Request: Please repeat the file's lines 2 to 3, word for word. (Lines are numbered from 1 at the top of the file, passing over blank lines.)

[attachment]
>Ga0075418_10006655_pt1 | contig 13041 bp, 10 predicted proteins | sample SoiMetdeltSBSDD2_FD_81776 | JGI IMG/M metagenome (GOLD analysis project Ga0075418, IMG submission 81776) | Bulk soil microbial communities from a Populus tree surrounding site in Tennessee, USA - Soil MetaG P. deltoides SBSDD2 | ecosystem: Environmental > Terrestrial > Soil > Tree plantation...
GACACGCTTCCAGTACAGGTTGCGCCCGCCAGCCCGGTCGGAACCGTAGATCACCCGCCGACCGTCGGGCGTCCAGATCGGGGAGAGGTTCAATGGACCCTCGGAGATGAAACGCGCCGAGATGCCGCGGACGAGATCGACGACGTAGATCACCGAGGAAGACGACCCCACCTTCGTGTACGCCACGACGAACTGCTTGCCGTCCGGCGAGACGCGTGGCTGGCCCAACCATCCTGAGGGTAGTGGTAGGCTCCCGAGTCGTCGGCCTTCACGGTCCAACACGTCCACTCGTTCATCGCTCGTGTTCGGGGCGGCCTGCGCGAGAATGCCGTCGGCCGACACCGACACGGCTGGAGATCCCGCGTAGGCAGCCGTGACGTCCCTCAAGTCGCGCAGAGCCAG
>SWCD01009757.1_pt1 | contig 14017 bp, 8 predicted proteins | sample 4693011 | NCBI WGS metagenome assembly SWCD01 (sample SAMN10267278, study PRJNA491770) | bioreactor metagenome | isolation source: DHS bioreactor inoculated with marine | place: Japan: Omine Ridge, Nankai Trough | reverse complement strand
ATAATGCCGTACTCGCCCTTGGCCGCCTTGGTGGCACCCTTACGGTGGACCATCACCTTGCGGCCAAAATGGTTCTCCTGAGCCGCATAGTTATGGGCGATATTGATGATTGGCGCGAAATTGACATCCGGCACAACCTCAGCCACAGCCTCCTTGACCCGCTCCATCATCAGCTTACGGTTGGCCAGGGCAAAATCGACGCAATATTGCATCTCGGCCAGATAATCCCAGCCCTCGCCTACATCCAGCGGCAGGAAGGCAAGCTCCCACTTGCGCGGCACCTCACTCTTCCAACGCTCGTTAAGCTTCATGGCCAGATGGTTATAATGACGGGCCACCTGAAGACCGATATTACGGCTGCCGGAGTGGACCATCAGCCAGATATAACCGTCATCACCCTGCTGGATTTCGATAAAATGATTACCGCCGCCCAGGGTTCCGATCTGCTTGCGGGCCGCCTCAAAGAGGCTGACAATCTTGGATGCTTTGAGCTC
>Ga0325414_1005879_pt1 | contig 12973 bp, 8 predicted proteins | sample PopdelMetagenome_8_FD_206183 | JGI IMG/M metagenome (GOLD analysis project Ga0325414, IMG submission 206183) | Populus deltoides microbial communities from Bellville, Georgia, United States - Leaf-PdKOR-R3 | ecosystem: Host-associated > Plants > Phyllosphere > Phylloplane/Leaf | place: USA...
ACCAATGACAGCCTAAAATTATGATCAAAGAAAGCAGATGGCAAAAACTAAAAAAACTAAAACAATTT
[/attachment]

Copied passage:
GACACGCTTCCAGTACAGGTTGCGCCCGCCAGCCCGGTCGGAACCGTAGATCACCCGCCGACCGTCGGGCGTCCAGATCGGGGAGAGGTTCAATGGACCCTCGGAGATGAAACGCGCCGAGATGCCGCGGACGAGATCGACGACGTAGATCACCGAGGAAGACGACCCCACCTTCGTGTACGCCACGACGAACTGCTTGCCGTCCGGCGAGACGCGTGGCTGGCCCAACCATCCTGAGGGTAGTGGTAGGCTCCCGAGTCGTCGGCCTTCACGGTCCAACACGTCCACTCGTTCATCGCTCGTGTTCGGGGCGGCCTGCGCGAGAATGCCGTCGGCCGACACCGACACGGCTGGAGATCCCGCGTAGGCAGCCGTGACGTCCCTCAAGTCGCGCAGAGCCAG
>SWCD01009757.1_pt1 | contig 14017 bp, 8 predicted proteins | sample 4693011 | NCBI WGS metagenome assembly SWCD01 (sample SAMN10267278, study PRJNA491770) | bioreactor metagenome | isolation source: DHS bioreactor inoculated with marine | place: Japan: Omine Ridge, Nankai Trough | reverse complement strand